'Lessons should have been learnt' before man's death on north Qld ferry: coroner

A coroner believes "lessons should have been learnt" before the 2013 death of a man on a north Queensland river ferry, after two previous incidents highlighted safety concerns on the boat.

Cairns coroner Kevin Priestly released his report into the death of Julian Wlodarczyk, 62, who died almost four years ago at the Daintree River Crossing, north of Port Douglas.

The incident happened just after midnight on April 30. Ferry master William Smith was about to leave when he saw a car flashing its headlights on the northern riverbank.

Thinking the driver might need help, Mr Smith took the ferry across the river to the car. He found Mr Wlodarczyk with the bonnet of his Toyota Camry raised.

"You would not believe the trouble I have had with this car," Mr Wlodarczyk said.

The car was then driven onto the middle of the ferry and Mr Smith started to return to the southern bank without a traffic controller, ropes or bollards, which were normally used to manage cars.

While the boat was still making the crossing, Mr Wlodarczyk's car suddenly began moving forward.

Mr Smith yelled through the PA system on the ferry, blasted the horn and began raising the ramp.

The car continued up and over the ramp and plunged into the river about 20 metres short of the south bank.

'Lessons should have been learnt' before man's death on north Qld ferry: coroner

'Lessons should have been learnt' before man's death on north Qld ferry: coroner

The ferry master saw the car sink and threw a life buoy into the water before calling for help.

The car was pulled from the river by a tow truck at least 90 minutes after it sank and Mr Wlodarczyk's body was found inside.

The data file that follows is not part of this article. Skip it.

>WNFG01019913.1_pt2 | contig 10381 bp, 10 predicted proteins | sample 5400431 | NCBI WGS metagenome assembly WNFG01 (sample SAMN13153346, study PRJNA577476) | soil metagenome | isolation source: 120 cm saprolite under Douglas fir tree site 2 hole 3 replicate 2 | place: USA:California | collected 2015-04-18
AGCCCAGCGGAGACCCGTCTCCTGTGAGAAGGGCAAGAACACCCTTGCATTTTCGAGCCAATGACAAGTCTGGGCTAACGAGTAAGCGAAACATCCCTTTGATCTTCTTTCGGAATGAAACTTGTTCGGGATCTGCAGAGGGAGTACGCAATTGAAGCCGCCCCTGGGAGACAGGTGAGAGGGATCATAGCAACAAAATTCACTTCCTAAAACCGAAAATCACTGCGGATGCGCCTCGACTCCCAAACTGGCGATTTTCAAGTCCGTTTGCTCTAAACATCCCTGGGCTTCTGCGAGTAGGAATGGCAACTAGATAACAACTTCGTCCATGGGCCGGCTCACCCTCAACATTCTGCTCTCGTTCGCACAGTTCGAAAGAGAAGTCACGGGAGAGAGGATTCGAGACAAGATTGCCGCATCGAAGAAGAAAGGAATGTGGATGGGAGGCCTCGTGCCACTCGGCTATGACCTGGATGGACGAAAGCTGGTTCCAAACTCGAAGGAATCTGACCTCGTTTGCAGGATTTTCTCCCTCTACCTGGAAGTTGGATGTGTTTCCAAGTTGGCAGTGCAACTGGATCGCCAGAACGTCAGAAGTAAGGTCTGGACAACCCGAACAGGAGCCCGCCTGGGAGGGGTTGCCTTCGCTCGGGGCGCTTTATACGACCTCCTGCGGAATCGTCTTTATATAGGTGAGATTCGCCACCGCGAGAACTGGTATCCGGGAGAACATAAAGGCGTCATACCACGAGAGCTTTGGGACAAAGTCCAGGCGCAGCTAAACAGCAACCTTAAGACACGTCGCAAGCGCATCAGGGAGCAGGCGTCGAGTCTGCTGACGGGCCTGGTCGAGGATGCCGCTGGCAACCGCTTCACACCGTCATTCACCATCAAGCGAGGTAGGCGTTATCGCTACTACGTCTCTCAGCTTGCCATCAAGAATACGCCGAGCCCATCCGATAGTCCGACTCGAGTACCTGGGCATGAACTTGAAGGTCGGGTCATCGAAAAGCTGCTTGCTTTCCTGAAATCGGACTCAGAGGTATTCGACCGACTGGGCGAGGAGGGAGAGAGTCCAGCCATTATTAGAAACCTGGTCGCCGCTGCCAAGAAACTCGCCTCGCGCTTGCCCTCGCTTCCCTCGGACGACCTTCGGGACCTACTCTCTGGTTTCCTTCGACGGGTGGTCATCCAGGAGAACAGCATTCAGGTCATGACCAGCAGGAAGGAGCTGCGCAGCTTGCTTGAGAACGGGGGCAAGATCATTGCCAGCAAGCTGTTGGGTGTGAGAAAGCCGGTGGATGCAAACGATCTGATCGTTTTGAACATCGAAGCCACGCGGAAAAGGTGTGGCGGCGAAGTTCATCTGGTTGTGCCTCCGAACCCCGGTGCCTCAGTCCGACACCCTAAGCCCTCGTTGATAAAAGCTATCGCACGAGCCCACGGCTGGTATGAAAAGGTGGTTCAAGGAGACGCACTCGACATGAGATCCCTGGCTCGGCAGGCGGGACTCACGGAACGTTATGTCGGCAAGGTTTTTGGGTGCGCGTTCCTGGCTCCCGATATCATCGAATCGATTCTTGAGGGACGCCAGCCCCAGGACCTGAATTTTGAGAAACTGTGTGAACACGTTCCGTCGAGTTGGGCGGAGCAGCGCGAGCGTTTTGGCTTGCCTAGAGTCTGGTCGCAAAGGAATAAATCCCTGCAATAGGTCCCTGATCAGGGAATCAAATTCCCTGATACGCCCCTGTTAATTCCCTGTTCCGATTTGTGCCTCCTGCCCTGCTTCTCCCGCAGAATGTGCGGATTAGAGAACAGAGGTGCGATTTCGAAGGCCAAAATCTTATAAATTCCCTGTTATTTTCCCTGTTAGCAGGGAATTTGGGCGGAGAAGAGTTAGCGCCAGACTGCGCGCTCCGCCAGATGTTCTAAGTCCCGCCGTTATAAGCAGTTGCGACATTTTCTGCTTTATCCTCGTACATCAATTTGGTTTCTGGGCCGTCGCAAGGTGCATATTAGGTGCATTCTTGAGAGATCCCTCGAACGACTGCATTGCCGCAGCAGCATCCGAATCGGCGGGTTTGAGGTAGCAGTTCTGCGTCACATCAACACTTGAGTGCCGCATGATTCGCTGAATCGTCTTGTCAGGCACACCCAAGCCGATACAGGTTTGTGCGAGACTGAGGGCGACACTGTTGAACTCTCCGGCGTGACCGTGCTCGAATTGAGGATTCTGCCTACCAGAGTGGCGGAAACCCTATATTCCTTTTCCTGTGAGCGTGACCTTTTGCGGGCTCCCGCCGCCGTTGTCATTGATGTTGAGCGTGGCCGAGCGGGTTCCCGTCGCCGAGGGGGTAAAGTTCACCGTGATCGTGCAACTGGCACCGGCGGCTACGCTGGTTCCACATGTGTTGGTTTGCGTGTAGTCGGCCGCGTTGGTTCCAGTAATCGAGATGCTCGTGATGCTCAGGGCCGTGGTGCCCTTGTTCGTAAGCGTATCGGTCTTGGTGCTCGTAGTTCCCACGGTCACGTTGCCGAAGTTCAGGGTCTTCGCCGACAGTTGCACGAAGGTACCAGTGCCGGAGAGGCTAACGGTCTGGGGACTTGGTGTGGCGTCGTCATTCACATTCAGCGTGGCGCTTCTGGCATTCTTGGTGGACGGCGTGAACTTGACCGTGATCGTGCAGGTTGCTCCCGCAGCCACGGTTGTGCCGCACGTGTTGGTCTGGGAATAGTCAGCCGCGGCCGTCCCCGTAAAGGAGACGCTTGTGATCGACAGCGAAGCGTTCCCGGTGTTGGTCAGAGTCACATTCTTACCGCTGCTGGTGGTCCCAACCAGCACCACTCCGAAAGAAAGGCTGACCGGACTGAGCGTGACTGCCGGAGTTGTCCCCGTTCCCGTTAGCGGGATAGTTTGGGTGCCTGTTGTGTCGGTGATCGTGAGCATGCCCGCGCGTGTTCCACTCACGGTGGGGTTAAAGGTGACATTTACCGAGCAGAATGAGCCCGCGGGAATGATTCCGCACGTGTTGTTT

An autopsy conducted by Dr Paull Botterill concluded the cause of death was drowning due to multiple drug intoxication, including methamphetamine, diazepam, codeine and cannabis.

The coroner said Mr Wlodarczyk most likely died because he thought the ferry "had reached the southern bank". He also noted darkness and rain would have affected Mr Wlodarczyk's senses and the mixtures of drugs would have impaired him further.

However, Mr Priestly said "lessons should have been learnt" from two previous incidents.

The first incident occurred on November 20, 1998, when the car door Stephen Terry was opening was hit by a trailer of a moving truck, causing him to fall under its wheels. He died as a result.

Douglas Shire Council recommendations from the incident imposed a requirement for a system of ropes and bollards to control the loading and unloading of vehicles, but did not address potential vehicle containment problems.

Just more than two years later, Peter Mansfield drove through the rope barricade on the ferry and into the Daintree River about six metres from the shore ramp. He managed to escape his sinking car.

The circumstances surrounding the incident were very similar to those of Mr Wlodarczyk's death more than 12 years later.

Mr Mansfield's senses were impaired by rain and car headlights on the opposite bank, he felt the ferry stop and heard the ramp drop so drove off assuming the boat had reached the bank.

However, the ferry master later explained he couldn't see the southern bank so he stopped the boat and lowered the ramp to inch his way towards solid ground.

"This incident clearly demonstrates that there is a real risk of a driver making an error of judgement and driving off the ferry before it reached the bank," Mr Priestly said.

"If traffic management extended to include the concept of containment, the likely outcome would be a damaged vehicle, not a vehicle overboard."

Mr Priestly described these incidents as "missed opportunities".

"That incident (Mr Mansfield's accident) should have been investigated, lessons learnt (the need for containment) and those lessons should have informed marine safety officers throughout Queensland and prompted checks in like situations," he said.

The story 'Lessons should have been learnt' before man's death on north Qld ferry: coroner first appeared on The Sydney Morning Herald.

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